SUBJECT: GUIDANCE ON HANDLING INTIMATE PARTNER BATTERING INFORMATION AT PAROLE SUITABILITY HEARINGS
Penal Code section 4801, which addresses how the Board should handle intimate partner battering (IPB) information at parole suitability hearings, was amended effective. January 1, 2013. This directive highlights the changes to section 4801 and provides guidance on handling IPB information.
Penal Code section 4801(a) defines “intimate partner battering and its effects” to include “evidence of the nature and effects of physical, emotional, or mental abuse upon the beliefs, perceptions, or behavior of victims of domestic violence where it appears the criminal behavior was the result of that victimization.”
Penal Code section 4801(b)(1) provides that in reviewing a prisoner’s parole suitability, the Board “shall give great weight to any information or evidence that, at the time of the commission of the crime, the prisoner had experienced intimate partner battering, but was convicted of an offense that occurred prior to August 29, 1996. The Board shall state on the record the information or evidence that it considered pursuant to this subdivision, and the reasons for the parole decision.”
Penal Code section 4801(b)(3) further directs the Board, “The fact that a prisoner has presented evidence of intimate partner battering cannot be used to support a finding that the prisoner lacks insight into his or her crime and its causes.”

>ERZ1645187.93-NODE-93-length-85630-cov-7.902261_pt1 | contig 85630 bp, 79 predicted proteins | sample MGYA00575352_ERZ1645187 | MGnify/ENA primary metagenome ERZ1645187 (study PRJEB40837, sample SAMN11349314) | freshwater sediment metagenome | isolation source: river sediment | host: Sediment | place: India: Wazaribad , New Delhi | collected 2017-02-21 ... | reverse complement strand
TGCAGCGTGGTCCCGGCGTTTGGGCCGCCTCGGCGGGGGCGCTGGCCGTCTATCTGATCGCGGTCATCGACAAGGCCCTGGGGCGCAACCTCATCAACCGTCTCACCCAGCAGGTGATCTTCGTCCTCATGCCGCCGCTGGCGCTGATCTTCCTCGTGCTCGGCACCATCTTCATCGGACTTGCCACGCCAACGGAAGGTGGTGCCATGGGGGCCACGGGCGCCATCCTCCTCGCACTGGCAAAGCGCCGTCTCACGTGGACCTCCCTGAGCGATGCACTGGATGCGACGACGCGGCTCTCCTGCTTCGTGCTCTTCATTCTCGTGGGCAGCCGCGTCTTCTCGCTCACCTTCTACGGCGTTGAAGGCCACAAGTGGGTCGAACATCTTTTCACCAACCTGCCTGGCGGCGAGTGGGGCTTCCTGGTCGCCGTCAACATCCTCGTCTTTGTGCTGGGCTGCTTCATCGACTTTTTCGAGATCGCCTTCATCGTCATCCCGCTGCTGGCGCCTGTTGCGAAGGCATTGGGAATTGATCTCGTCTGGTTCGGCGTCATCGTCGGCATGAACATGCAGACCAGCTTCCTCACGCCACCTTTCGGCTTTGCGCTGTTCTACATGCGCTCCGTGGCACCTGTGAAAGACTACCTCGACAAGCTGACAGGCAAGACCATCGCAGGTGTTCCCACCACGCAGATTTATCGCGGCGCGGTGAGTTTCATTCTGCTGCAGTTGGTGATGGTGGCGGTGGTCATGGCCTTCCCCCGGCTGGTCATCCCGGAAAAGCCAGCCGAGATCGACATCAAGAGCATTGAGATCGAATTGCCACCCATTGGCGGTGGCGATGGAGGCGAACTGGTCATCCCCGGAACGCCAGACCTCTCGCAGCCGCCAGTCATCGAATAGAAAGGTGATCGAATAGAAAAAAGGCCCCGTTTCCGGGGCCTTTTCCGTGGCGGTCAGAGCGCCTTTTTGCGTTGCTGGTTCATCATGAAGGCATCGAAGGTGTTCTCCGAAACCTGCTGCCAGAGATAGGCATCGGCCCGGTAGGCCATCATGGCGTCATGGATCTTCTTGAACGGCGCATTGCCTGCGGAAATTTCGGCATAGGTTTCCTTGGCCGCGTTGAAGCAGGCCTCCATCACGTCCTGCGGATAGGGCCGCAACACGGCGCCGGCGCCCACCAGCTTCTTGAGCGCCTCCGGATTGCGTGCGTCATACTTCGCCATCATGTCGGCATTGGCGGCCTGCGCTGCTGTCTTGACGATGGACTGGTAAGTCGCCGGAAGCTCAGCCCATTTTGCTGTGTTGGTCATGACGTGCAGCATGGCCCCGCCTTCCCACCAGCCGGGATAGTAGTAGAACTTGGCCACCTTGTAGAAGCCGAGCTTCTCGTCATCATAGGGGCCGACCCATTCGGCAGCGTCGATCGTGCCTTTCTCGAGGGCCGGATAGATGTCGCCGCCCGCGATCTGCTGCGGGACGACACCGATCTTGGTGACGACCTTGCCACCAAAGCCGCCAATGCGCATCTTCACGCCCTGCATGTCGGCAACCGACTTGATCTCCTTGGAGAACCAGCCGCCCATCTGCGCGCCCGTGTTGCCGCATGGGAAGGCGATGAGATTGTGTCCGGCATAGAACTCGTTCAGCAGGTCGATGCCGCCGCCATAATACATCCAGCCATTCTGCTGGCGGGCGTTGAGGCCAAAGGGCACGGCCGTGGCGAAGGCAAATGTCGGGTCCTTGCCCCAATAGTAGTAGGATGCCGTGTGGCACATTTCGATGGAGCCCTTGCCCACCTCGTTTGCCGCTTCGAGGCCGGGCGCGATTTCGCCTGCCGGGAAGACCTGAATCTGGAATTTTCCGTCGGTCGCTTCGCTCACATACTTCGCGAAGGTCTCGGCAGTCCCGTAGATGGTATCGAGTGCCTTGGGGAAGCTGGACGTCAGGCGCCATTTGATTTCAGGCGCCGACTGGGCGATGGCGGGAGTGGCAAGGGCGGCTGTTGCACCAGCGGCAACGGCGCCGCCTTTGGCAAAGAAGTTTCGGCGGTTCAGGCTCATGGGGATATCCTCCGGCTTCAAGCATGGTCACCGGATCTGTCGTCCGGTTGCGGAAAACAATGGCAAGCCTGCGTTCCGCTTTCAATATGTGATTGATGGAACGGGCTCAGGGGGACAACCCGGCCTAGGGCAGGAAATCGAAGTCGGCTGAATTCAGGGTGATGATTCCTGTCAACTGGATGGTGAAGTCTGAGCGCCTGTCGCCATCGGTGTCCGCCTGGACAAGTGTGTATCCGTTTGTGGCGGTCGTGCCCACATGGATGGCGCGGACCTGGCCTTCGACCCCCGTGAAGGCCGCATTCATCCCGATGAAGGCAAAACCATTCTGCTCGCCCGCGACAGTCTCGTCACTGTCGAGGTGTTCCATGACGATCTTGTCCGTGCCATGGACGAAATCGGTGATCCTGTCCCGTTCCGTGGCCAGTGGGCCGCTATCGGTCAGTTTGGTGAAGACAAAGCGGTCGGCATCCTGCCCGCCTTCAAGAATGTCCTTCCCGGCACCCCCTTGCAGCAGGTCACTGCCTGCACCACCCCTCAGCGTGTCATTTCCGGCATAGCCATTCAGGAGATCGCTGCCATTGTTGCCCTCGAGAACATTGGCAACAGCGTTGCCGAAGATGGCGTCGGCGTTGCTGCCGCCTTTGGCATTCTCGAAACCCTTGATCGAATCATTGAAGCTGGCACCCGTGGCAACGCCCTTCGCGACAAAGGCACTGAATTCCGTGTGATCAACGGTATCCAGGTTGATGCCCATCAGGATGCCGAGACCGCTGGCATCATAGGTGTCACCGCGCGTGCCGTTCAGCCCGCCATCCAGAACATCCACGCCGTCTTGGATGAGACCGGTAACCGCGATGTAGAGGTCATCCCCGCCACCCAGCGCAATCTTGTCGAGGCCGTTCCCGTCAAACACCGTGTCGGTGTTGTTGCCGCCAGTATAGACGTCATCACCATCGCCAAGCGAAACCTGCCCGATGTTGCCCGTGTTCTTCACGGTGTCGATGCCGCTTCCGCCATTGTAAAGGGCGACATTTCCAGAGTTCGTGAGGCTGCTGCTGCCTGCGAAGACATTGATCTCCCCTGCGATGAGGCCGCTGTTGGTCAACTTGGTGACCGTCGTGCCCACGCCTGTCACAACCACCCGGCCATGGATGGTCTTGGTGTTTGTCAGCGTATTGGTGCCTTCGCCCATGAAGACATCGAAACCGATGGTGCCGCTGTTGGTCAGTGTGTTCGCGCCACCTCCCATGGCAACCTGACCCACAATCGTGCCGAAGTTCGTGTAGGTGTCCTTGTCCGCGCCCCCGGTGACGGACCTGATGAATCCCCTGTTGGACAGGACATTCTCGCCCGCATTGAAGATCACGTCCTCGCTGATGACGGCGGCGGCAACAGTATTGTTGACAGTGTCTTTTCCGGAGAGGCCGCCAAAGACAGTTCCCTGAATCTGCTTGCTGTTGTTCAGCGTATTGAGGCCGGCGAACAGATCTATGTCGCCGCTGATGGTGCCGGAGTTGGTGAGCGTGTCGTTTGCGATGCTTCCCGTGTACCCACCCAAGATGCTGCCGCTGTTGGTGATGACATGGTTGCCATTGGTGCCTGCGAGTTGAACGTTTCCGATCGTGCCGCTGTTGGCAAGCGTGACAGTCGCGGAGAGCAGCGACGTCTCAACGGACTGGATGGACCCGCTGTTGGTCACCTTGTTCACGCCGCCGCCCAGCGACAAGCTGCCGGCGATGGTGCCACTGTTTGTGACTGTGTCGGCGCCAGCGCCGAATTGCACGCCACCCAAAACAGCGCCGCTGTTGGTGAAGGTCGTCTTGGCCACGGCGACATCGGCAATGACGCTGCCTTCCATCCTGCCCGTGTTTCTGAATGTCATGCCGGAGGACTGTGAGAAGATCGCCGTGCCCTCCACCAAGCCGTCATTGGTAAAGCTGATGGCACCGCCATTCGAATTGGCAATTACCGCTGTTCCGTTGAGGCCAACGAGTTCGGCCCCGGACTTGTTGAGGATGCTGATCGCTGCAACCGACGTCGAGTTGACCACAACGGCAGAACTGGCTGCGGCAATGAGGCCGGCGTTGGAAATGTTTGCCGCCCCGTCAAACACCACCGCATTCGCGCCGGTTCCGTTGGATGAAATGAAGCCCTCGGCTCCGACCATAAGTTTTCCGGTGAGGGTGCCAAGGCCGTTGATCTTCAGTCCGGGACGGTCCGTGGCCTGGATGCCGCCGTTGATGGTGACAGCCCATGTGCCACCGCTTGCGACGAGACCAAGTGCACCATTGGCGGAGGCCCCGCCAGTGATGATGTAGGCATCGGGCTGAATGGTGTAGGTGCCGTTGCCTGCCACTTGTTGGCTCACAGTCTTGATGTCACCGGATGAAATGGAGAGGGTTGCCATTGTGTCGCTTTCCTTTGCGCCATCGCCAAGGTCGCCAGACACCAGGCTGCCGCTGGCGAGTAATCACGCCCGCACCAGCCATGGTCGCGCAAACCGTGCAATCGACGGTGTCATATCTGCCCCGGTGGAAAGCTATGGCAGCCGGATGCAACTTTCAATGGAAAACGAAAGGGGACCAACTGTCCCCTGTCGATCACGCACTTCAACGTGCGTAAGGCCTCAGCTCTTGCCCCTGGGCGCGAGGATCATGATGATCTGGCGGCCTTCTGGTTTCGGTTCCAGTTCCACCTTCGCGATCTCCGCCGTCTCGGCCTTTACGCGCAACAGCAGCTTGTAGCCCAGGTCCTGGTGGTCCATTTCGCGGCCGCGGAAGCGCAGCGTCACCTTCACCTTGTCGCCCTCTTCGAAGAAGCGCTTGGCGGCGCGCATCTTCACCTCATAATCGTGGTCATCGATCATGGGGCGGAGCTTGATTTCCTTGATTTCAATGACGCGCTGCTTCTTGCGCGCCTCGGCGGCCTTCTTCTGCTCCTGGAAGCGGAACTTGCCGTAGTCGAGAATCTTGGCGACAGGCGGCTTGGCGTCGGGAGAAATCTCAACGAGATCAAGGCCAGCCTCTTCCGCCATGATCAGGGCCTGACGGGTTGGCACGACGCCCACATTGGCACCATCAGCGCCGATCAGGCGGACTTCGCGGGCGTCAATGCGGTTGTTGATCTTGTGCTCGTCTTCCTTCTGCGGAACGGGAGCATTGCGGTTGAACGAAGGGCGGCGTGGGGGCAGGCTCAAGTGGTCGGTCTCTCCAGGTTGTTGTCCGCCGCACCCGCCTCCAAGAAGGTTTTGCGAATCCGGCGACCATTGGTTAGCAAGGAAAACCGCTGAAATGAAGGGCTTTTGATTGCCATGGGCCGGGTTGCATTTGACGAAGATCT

California Code of Regulations (CCR), Title 15, section 2281(b) requires the panel to consider “all relevant, reliable information available to the panel” in determining suitability for parole.
If the prisoner’s controlling offense occurred prior to August 29, 1996, and the prisoner presents IPB information, all of the following shall occur:
- The hearing panel shall determine if the IPB information is relevant. For example, IPB information is always relevant if the panel finds the criminal behavior was the result of that victimization.
- The hearing panel shall determine if the IPB information is reliable.
- Having established relevance and reliability, the hearing panel shall give great weight to the IPB information. This means that the panel shall not merely consider, but shall give more weight to IPB information than it would to other information available to the panel. However, the ultimate issue that the panel must decide – whether or not an inmate will pose an unreasonable risk of danger to society if released – remains the same.
- The hearing panel shall not find a lack of insight based solely on the presentation of IPB information. However, other information may demonstrate a lack of insight, such as substance abuse, gang affiliation, and failure to address and correct harmful behavioral patterns.
- The hearing panel shall state on the record the IPB information considered.
This Administrative Directive shall take effect immediately. If you have any questions concerning the contents of this Administrative Directive please contact the BPH Legal Division at (916) 324-7604.
APPROVED BY: JENNIFER P. SHAFFER
Executive Officer, BPH
Authorized: June 5, 2013